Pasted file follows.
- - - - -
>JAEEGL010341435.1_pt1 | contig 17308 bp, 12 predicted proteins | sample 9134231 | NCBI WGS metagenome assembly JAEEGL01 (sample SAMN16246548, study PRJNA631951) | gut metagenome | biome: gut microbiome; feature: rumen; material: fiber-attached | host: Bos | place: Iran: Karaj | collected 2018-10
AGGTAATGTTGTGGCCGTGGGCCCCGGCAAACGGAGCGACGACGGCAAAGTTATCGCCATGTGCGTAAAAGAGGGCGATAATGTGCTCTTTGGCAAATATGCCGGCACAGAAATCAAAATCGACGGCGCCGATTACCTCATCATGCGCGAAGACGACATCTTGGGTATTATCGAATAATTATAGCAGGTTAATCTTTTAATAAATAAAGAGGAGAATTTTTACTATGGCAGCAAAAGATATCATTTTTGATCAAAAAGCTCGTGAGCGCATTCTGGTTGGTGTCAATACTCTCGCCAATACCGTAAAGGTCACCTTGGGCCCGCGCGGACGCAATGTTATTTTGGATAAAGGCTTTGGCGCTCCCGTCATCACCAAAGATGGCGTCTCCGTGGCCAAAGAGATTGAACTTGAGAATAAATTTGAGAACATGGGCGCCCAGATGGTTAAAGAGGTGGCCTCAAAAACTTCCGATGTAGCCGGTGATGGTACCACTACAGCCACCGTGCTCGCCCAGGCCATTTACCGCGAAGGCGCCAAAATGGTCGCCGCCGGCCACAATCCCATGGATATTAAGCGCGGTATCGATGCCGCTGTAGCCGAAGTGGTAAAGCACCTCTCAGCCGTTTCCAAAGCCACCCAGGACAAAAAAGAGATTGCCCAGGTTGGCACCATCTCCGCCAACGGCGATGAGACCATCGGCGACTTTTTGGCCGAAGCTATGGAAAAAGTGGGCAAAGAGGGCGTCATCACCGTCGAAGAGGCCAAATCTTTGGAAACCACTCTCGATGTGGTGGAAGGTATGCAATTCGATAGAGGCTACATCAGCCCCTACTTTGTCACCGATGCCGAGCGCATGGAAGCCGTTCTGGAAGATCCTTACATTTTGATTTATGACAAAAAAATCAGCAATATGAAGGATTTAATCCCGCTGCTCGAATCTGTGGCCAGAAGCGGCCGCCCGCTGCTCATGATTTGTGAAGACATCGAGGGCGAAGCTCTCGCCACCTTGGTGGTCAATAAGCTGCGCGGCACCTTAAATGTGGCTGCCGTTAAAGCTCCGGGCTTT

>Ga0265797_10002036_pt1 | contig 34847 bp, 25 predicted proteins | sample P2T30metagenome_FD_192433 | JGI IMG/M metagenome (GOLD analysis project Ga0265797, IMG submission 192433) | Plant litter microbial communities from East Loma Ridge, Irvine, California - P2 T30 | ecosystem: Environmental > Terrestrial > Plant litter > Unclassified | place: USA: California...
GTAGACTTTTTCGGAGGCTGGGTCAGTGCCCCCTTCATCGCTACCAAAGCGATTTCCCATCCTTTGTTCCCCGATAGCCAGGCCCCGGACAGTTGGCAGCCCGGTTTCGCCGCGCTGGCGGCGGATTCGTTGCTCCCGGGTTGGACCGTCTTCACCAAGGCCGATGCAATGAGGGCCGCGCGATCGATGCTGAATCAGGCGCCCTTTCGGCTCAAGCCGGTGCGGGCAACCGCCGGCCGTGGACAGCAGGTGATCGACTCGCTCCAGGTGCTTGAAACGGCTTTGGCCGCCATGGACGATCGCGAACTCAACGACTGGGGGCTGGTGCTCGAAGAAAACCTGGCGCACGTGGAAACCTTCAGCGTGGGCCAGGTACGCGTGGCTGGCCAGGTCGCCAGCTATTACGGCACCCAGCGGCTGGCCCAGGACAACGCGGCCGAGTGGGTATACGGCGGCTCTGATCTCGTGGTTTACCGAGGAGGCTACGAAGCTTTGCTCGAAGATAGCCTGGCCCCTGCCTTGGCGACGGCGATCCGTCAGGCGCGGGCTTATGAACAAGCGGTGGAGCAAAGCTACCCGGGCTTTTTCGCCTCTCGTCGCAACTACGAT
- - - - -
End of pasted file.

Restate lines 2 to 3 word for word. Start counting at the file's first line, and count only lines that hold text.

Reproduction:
AGGTAATGTTGTGGCCGTGGGCCCCGGCAAACGGAGCGACGACGGCAAAGTTATCGCCATGTGCGTAAAAGAGGGCGATAATGTGCTCTTTGGCAAATATGCCGGCACAGAAATCAAAATCGACGGCGCCGATTACCTCATCATGCGCGAAGACGACATCTTGGGTATTATCGAATAATTATAGCAGGTTAATCTTTTAATAAATAAAGAGGAGAATTTTTACTATGGCAGCAAAAGATATCATTTTTGATCAAAAAGCTCGTGAGCGCATTCTGGTTGGTGTCAATACTCTCGCCAATACCGTAAAGGTCACCTTGGGCCCGCGCGGACGCAATGTTATTTTGGATAAAGGCTTTGGCGCTCCCGTCATCACCAAAGATGGCGTCTCCGTGGCCAAAGAGATTGAACTTGAGAATAAATTTGAGAACATGGGCGCCCAGATGGTTAAAGAGGTGGCCTCAAAAACTTCCGATGTAGCCGGTGATGGTACCACTACAGCCACCGTGCTCGCCCAGGCCATTTACCGCGAAGGCGCCAAAATGGTCGCCGCCGGCCACAATCCCATGGATATTAAGCGCGGTATCGATGCCGCTGTAGCCGAAGTGGTAAAGCACCTCTCAGCCGTTTCCAAAGCCACCCAGGACAAAAAAGAGATTGCCCAGGTTGGCACCATCTCCGCCAACGGCGATGAGACCATCGGCGACTTTTTGGCCGAAGCTATGGAAAAAGTGGGCAAAGAGGGCGTCATCACCGTCGAAGAGGCCAAATCTTTGGAAACCACTCTCGATGTGGTGGAAGGTATGCAATTCGATAGAGGCTACATCAGCCCCTACTTTGTCACCGATGCCGAGCGCATGGAAGCCGTTCTGGAAGATCCTTACATTTTGATTTATGACAAAAAAATCAGCAATATGAAGGATTTAATCCCGCTGCTCGAATCTGTGGCCAGAAGCGGCCGCCCGCTGCTCATGATTTGTGAAGACATCGAGGGCGAAGCTCTCGCCACCTTGGTGGTCAATAAGCTGCGCGGCACCTTAAATGTGGCTGCCGTTAAAGCTCCGGGCTTT

>Ga0265797_10002036_pt1 | contig 34847 bp, 25 predicted proteins | sample P2T30metagenome_FD_192433 | JGI IMG/M metagenome (GOLD analysis project Ga0265797, IMG submission 192433) | Plant litter microbial communities from East Loma Ridge, Irvine, California - P2 T30 | ecosystem: Environmental > Terrestrial > Plant litter > Unclassified | place: USA: California...